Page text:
may be in
, but it's got a long way to go to match
The Bentonville, Ark., retail giant's decision to splash its brand across the pages of an uppity fashion rag is first of all a counterpunch to Target's ad blitz in
The New Yorker
magazine. That artsy appeal to urban sensibilities has generated a considerable buzz of its own.
But Wal-Mart is also making a bid to score better-heeled customers -- and perhaps soften up some longtime opponents and would-be shoppers. After all, Wal-Mart's low-income customer base is hurting as gas prices soar and jobs go abroad. And with two big teachers' unions boycotting the company going into the busy back-to-school shopping season, Wal-Mart needs all the image help it can get.
Still, with the discounters fighting tooth and nail for market share going into the all-important end-of-year shopping rush, at least one brand analyst predicted Target's strategy will prove more successful.
"People are willing to believe that there is an actual investment taking place in designer and higher-quality products at Target," said Robert Passikoff, president of Brands Keys. "That's why they have some credibility in creating stylish ads for an intellectual, cosmopolitan reader. Target has spent the last five years migrating their brand in that direction."
Passikoff said Wal-Mart's brand, on the other hand, does not support such a strategy.
"Besides advertising at
, what has Wal-Mart done to make anyone believe they might go in there and find anything that doesn't have a yellow sticker on it?" he said. "I'm sure
is more than happy to pocket their advertising dollars, but their readers aren't going to take it seriously."
Wal-Mart's spread in
fall fashion issue will promote the theme "Dare to Be You," encouraging young women to add a personal touch to their back-to-school wardrobe and dorm room decor. It will mark the beginning of an ad deal set to run through 2007, and the retailer also will run an ad campaign in the teen fashion book
The move will run head to head with Target, whose 17 or 18 pages of ads in the Aug. 22 edition of
The New Yorker
made it the first single advertiser to sponsor an entire issue in the magazine's 80-year history. The ads, which appear as a series of illustrations by a raft of artists, are intended as a tribute to New York City and its inhabitants checkered with the Target logo.
Both retailers are clearly attempting to establish a fashionable appeal to their discounted wares, but Target, whose more chic product mix has earned it its French-sounding nickname "Tar-zhay," has a head start. Wal-Mart's brand has historically focused on low prices, featuring its yellow smiley-faced price-slasher. The hoity-toity world of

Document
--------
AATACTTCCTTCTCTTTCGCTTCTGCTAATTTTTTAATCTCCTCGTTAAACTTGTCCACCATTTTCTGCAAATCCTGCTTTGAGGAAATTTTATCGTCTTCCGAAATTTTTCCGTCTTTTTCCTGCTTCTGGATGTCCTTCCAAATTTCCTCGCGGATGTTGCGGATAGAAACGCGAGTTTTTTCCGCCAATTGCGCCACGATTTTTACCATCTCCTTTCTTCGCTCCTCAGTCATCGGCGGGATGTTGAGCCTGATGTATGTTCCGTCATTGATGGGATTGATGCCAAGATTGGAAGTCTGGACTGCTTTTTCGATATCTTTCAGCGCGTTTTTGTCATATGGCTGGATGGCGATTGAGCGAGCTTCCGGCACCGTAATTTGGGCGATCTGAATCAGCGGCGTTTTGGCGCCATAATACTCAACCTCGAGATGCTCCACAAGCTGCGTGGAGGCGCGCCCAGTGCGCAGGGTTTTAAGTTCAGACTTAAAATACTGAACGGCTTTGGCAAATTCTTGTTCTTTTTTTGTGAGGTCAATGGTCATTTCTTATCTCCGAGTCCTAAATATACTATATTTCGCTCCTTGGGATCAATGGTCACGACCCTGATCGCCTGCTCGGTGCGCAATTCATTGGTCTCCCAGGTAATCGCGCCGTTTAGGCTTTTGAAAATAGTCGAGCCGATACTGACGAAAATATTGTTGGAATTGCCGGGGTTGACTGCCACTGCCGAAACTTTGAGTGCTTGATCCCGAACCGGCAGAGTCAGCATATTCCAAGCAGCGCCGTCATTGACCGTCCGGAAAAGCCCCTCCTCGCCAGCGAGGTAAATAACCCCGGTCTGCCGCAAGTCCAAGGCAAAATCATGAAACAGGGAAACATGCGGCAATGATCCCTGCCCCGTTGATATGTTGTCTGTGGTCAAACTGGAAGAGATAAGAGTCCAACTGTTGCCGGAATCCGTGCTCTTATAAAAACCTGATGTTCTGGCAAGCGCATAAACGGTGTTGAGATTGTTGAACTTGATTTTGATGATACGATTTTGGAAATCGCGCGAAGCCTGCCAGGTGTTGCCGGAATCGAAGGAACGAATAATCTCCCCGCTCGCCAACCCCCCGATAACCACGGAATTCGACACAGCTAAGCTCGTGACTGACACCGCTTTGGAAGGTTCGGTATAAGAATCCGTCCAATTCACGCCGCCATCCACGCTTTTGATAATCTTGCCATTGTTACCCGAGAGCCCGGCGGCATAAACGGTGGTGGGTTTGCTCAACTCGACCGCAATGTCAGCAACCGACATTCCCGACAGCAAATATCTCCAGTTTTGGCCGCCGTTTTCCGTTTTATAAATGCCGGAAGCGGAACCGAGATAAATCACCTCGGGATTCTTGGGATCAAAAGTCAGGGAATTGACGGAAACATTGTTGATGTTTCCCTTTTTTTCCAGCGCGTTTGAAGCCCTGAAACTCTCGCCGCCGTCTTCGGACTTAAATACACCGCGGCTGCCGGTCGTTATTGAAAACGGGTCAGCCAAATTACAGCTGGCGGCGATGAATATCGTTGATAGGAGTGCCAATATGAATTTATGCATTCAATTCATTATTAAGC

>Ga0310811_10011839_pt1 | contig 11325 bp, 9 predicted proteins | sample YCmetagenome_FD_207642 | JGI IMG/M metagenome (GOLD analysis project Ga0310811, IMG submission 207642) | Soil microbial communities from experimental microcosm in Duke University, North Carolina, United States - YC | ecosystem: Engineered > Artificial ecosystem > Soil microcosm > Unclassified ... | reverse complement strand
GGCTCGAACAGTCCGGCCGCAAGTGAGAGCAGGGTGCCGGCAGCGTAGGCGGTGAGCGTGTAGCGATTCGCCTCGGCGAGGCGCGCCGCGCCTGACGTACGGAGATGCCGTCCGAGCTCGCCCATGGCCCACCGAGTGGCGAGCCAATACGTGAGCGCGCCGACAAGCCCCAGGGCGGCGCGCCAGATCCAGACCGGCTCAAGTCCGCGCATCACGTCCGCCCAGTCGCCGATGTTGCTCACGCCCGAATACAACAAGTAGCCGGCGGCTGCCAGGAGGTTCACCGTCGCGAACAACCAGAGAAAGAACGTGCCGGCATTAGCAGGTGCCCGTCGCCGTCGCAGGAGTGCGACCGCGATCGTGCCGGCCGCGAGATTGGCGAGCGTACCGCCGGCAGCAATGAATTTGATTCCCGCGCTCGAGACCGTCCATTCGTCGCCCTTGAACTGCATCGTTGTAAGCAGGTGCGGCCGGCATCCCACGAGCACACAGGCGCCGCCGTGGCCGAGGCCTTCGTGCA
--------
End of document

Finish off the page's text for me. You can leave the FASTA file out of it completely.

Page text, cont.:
almost seems like the antithesis of its founder Sam Walton's practical and folksy demeanor. Another big marketing deal of late, in which Wal-Mart became the sole purveyor of albums by country music star Garth Brooks, is more in line with Walton's image.
Of course, Walton is long gone, and while his namesake company has risen to be one of the largest corporations in the world, it has also set off a media storm the likes of which he probably could never have imagined.
From its employment policies to its product decisions, trade practices and corporate governance, Wal-Mart has become a lightning rod for criticism that its peers, for various reasons, have largely managed to avoid. It has been accused of exploiting and discriminating against workers, creating suburban sprawl, adding to the decline of the American manufacturing sector with its trade practices and censoring artists whose products it deems obscene or offensive.
Meanwhile, in the last year, Target has consistently posted stronger sales growth than Wal-Mart. Its higher-end product mix and ability to avoid public controversies have paid off.
For the second quarter, Target recently reported better-than-expected earnings driven by a 6.7% gain in same-store sales. It also affirmed its earnings guidance for the year and set a goal for same-store sales gains of between 4% and 6%. Wal-Mart's sales growth lagged behind, showing a same-store sales gain of just 3.5%, and the company warned of uncertainty about its performance in the back half of the year.
The company blamed high gas prices, which weigh disproportionately on the spending power of its core, lower-income customer. Now, its advertising joust with Target looks like an effort to win some of its more affluent customers who still shop for discounted products, and the move comes after it has rolled out a major marketing campaign to combat its negative political image.
Still, the drumbeat continues.
The National Education Association, with 2.7 million members, and the American Federation of Teachers, with 1.3 million, teamed up with the United Food and Commercial Workers union to urge shoppers not to buy school supplies at Wal-Mart. Organized labor has failed to make inroads in organizing Wal-Mart's workers, despite the low wages and health benefits offered by the retailer.
Frustrated activists have resorted to large-scale publicity campaigns criticizing its business practices, and they have begun traveling to Wal-Mart stores overseas in an attempt to spread ill-will for the company abroad.
Over the past two years, shares of Wal-Mart have dropped 22%, while Target shares have jumped nearly 40%. If the world's largest retailer wants to regain the upper hand on Wall Street, it will need more than a marketing makeover.